Plastic BGA components are somewhat different from other components because significant defects are often caused by delaminations within the substrate. A BGA device has multiple layers that may be beyond the range of ordinary reflection-mode imaging. Such substrate-level delaminations can be found, however, through the use of a C-SAM acoustic microscopy system in its Thru-Scan mode. In this mode, ultrasound energy is pulsed into the top side of the component and detected by a sensor below the component. Since substrate delaminations block ultrasound transmitted from above, the delaminations appear at the sensor as black acoustic shadows.

Using a pixel size appropriate to the size of a defect of interest can boost the effectiveness of a acoustic microscopy system. The C-SAM acoustic microscopes are capable of detecting defects with diameters of 5µm or smaller, although crucial defects in most electronic components are much larger than this. Larger pixel sizes means that fewer x-y coordinates have ultrasound energy pulsed into them, and scanning can take place much more rapidly than when using smaller pixel sizes and a greater number of x-y coordinates. Since acoustic microscope pixel sizes can now be adjusted to meet precise requirements, a user does not need to overscan a component and slow down a scan by using a too-small pixel size, or miss defects by underscanning and using too large a pixel size for a particular component to be tested.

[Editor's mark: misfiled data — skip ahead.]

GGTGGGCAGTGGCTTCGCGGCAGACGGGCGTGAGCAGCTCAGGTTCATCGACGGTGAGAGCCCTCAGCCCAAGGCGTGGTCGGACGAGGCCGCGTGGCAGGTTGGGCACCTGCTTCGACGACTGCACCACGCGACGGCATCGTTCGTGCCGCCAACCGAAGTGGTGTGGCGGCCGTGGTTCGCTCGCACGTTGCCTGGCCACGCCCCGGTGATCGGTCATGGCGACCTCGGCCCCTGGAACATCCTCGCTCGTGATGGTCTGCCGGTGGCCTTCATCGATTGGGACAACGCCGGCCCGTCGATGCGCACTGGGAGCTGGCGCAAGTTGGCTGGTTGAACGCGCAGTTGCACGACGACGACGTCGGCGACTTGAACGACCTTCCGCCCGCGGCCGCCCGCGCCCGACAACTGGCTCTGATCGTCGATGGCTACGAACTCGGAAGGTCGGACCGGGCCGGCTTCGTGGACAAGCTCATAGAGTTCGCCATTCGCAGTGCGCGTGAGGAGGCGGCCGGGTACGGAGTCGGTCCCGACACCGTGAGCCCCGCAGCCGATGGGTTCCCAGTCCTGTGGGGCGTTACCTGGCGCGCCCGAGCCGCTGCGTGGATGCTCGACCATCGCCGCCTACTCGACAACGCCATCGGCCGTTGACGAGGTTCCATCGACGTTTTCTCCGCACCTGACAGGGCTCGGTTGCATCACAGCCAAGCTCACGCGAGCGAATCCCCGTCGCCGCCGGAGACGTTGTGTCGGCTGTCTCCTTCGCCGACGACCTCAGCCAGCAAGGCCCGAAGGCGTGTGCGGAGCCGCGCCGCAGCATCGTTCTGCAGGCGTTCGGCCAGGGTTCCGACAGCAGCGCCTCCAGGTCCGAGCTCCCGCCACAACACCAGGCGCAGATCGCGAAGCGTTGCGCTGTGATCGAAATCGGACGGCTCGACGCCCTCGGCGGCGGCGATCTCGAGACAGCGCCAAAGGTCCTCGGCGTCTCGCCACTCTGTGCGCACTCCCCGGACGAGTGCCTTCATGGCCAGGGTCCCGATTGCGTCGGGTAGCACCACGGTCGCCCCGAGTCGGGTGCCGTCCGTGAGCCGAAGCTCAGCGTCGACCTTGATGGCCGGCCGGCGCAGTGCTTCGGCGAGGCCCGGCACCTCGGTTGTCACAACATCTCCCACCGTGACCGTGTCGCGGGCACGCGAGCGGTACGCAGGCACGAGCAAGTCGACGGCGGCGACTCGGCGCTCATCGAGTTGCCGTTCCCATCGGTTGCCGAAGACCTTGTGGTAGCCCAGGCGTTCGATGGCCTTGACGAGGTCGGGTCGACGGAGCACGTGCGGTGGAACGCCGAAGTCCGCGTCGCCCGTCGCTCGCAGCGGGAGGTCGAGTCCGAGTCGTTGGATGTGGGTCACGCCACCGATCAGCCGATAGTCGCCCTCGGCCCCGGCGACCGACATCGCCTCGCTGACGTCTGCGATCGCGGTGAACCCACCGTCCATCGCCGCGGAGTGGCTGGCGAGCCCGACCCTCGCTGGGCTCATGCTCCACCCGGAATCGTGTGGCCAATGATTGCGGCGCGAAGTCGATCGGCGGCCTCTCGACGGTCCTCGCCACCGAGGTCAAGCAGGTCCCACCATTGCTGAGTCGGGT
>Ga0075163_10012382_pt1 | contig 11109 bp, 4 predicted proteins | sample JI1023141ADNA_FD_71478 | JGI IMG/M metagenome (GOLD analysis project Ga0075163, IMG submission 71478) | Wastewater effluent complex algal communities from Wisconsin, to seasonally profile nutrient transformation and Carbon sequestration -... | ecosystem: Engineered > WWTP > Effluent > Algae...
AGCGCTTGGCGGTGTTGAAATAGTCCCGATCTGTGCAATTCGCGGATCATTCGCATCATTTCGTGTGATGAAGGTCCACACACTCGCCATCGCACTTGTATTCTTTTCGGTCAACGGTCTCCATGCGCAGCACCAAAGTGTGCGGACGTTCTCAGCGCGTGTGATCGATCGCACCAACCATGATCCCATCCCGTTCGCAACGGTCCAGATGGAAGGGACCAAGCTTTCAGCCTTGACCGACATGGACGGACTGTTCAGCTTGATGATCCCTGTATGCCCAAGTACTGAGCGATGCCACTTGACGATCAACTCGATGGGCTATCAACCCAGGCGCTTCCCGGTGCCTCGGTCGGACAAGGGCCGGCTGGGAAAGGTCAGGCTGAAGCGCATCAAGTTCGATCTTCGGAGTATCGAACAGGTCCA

Contact: Sonoscan, Inc., 2149 E. Pratt Blvd., Elk Grove Village IL 60007 847-437-6400 fax: 847-437-1550 E-mail: info@sonoscan.com Web:
http://www.sonoscan.com